Convolutional Neural Networks (GCNs) have emerged as promising tools for graph-based machine learning applications. Given that GCNs are both compute- and memory-intensive, this constitutes a major challenge for the underlying hardware to efficiently process large-scale GCNs. In this project, we introduce SGCNAX, a scalable GCN accelerator architecture for the high-performance and energy-efficient acceleration of GCNs. Unlike prior GCN accelerators that either employ limited loop optimization techniques, or determine the design variables based on random sampling, we systematically explore the loop optimization techniques for GCN acceleration and propose a flexible GCN dataflow that adapts to different GCN configurations to achieve optimal efficiency. We further propose two hardware-based techniques to address the workload imbalance problem caused by the unbalanced distribution of zeros in GCNs. Specifically, SGCNAX exploits an outer-product-based computation architecture that mitigates the intra-PE (processing elements) workload imbalance, and employs a group-and-shuffle approach to mitigate the inter-PE workload imbalance. Simulation results show that SGCNAX performs 9.2 X, 1.6 X, and 1.2 X better, and reduces DRAM accesses by a factor of 9.7 X, 2.9 X, and 1.2 X compared to HyGCN, AWB-GCN, and GCNAX, respectively.



J. Li, A. Louri, A. Karanth, and R. Bunescu, "GCNAX: A Flexible and Energy-Efficient Accelerator for Graph Convolutional Neural Networks", in Proceedings of the IEEE International Symposium on High-Performance Computer Architecture (HPCA), Virtual Conference, February 27 - March 3, 2021.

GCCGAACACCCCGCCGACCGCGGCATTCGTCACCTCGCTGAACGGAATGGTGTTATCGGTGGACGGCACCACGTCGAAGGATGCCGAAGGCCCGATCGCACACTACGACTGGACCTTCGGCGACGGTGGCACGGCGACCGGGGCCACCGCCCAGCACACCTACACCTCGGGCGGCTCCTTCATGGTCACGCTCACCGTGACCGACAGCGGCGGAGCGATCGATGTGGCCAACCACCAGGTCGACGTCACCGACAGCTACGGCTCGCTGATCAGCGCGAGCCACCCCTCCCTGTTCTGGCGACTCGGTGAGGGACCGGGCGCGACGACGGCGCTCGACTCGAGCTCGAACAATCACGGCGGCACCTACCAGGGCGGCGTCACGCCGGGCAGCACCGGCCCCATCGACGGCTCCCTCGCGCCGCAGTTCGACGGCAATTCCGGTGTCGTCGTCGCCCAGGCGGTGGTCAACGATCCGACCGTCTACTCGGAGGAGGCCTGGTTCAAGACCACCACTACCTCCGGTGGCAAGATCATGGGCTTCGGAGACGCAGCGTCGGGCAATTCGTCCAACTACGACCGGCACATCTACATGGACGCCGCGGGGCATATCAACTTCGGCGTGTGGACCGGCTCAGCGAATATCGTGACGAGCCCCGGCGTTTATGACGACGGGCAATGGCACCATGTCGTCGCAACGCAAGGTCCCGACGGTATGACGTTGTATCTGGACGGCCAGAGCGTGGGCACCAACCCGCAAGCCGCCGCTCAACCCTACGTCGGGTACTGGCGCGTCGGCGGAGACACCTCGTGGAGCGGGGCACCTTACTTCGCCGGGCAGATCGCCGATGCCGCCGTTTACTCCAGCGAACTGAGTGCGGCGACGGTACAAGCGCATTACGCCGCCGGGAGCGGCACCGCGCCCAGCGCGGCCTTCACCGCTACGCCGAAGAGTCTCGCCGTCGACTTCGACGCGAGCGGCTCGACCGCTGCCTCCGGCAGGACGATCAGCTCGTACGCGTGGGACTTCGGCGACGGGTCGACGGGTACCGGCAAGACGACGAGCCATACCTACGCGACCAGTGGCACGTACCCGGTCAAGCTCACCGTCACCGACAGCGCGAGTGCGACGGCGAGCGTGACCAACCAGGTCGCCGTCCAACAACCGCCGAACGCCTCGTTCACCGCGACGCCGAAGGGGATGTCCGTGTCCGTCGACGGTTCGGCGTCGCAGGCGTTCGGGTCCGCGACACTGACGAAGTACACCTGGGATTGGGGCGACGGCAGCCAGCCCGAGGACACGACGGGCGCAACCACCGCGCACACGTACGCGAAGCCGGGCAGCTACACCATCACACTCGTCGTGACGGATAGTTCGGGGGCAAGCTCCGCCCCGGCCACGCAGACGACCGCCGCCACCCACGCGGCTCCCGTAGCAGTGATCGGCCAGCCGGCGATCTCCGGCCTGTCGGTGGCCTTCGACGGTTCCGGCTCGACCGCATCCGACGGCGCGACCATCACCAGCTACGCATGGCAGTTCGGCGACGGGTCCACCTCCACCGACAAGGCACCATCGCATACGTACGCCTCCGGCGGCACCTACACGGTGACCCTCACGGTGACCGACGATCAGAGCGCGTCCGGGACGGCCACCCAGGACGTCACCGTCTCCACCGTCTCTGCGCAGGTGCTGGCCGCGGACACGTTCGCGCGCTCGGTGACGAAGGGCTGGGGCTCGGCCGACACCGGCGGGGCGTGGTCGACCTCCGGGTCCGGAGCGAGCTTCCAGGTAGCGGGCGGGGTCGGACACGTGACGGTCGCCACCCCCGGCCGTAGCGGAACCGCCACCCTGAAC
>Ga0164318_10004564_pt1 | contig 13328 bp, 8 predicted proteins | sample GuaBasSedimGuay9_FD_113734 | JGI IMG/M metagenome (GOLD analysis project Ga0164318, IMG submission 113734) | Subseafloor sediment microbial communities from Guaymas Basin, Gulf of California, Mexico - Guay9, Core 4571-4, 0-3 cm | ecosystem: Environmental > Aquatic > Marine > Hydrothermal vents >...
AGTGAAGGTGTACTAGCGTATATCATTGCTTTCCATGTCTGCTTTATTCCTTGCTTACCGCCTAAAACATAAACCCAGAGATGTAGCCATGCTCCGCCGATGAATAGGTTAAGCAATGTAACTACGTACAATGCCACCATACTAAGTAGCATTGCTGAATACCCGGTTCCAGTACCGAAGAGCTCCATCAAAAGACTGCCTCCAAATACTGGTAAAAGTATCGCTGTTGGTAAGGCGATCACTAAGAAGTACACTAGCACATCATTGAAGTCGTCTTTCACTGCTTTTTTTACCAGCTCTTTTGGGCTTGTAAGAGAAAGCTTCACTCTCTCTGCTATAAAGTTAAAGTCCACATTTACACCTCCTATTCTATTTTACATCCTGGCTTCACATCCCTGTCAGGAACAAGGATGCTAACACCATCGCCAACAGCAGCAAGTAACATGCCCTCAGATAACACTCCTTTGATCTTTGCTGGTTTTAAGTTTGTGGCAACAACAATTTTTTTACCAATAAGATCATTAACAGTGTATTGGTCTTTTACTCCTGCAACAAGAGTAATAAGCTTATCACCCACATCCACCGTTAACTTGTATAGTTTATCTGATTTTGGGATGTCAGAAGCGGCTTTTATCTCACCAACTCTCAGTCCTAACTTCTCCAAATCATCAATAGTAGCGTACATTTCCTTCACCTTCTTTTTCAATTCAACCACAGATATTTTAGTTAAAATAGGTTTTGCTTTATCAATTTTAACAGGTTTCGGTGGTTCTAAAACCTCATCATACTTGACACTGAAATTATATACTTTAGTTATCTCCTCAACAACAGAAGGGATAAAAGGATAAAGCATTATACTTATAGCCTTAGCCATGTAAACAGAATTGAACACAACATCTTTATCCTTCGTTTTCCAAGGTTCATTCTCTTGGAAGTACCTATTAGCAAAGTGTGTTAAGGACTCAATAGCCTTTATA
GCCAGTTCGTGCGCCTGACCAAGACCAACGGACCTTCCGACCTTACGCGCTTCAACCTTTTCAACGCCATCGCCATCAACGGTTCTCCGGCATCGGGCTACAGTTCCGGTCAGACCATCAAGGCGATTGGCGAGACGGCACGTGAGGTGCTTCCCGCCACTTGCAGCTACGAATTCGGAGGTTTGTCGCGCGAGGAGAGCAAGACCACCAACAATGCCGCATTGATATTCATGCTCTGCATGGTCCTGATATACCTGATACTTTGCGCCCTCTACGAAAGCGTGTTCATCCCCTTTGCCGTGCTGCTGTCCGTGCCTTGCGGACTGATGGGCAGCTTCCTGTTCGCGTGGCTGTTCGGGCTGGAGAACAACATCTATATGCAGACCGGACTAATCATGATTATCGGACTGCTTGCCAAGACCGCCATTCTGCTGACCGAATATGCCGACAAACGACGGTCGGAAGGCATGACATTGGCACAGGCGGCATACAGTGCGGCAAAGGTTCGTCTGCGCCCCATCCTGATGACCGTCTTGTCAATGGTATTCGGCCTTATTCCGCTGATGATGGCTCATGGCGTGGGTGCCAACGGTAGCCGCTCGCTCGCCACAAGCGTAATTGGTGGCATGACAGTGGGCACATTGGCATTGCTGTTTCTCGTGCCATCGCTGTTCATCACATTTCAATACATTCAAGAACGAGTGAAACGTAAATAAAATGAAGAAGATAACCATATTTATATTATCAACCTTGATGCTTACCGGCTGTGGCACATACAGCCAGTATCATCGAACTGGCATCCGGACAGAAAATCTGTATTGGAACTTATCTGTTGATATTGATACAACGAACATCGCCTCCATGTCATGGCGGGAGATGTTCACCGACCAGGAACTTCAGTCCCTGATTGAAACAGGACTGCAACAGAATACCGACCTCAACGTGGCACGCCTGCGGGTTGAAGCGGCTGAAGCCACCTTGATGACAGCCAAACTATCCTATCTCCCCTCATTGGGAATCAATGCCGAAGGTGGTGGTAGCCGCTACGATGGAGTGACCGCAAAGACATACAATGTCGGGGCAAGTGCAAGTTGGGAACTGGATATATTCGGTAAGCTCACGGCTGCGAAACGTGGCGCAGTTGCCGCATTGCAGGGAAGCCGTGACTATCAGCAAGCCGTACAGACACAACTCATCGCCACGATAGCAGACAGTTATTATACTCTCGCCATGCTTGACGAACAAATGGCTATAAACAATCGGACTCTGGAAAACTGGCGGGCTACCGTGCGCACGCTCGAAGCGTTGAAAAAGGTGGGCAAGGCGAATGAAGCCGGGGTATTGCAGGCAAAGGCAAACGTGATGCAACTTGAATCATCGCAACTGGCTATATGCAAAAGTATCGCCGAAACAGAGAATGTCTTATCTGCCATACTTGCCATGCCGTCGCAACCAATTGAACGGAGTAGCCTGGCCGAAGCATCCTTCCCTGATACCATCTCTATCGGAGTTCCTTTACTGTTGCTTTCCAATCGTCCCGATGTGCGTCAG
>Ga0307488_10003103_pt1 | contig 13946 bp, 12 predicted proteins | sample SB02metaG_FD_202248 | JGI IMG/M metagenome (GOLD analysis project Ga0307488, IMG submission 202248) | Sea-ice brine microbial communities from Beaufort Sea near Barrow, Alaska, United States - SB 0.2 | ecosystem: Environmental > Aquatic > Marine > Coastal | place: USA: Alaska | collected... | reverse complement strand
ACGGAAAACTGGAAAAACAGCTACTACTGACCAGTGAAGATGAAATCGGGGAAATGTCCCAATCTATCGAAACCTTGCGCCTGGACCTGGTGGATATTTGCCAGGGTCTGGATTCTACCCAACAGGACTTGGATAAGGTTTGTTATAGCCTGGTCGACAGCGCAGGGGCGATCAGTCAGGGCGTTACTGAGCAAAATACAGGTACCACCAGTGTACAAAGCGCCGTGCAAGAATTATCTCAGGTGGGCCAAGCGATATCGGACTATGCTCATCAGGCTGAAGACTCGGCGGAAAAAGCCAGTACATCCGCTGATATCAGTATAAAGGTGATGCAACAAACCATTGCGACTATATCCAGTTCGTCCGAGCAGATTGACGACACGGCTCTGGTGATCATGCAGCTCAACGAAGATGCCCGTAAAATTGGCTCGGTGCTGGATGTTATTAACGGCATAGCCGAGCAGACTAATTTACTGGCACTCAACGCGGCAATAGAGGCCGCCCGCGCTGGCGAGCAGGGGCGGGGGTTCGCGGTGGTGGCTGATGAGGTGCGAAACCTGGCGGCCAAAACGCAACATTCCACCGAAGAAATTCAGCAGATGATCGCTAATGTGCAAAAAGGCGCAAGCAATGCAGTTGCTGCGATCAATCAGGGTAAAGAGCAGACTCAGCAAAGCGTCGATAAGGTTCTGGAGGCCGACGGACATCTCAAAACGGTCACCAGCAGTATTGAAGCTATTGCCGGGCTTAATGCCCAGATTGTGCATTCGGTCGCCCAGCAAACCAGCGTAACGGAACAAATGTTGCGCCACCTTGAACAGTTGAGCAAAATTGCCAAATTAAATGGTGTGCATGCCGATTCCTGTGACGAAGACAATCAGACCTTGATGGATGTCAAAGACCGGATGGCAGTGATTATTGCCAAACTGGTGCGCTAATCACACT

Graph convolutional neural networks (GCNs) have emerged as an effective approach to extend deep learning for graph data analytics. Given that graphs are usually irregular, as nodes in a graph may have a varying number of neighbors, processing GCNs efficiently pose a significant challenge on the underlying hardware. Although specialized GCN accelerators have been proposed to deliver better performance over generic processors, prior accelerators not only under-utilize the compute engine, but also impose redundant data accesses that reduce throughput and energy efficiency. Therefore, optimizing the overall flow of data between compute engines and memory, i.e., the GCN dataflow, which maximizes utilization and minimizes data movement is crucial for achieving efficient GCN processing. In this project, we propose a flexible and optimized dataflow for GCNs that simultaneously improves resource utilization and reduces data movement. This is realized by fully exploring the design space of GCN dataflows and evaluating the number of execution cycles and DRAM accesses through an analysis framework. Unlike prior strategies, the proposed dataflow can reconfigure the loop order and loop fusion strategy to adapt to different GCN configurations, which results in much improved efficiency. We then introduce a novel accelerator architecture called GCNAX, which tailors the compute engine, buffer structure and size based on the proposed dataflow. Evaluated on five real-world graph datasets, our simulation results show that GCNAX reduces DRAM accesses by a factor of 8.1 X and 2.4 X, while achieving 8.9 X, 1.6 X, speedup and 9.5 X, 2.3 X energy savings on average over HyGCN and AWB-GCN, respectively.

High Performance Computing Architectures & Technologies Lab

Department of Electrical and Computer Enginnering
School of Engineering and Applied Science
The George Washington University

800 22nd Street NW
Washington, DC 20052
United States of America 


Ahmed Louri, IEEE Fellow
David and Marilyn Karlgaard Endowed Chair Professor of ECE
Director,  HPCAT Lab 

Phone: +1 (202) 994 8241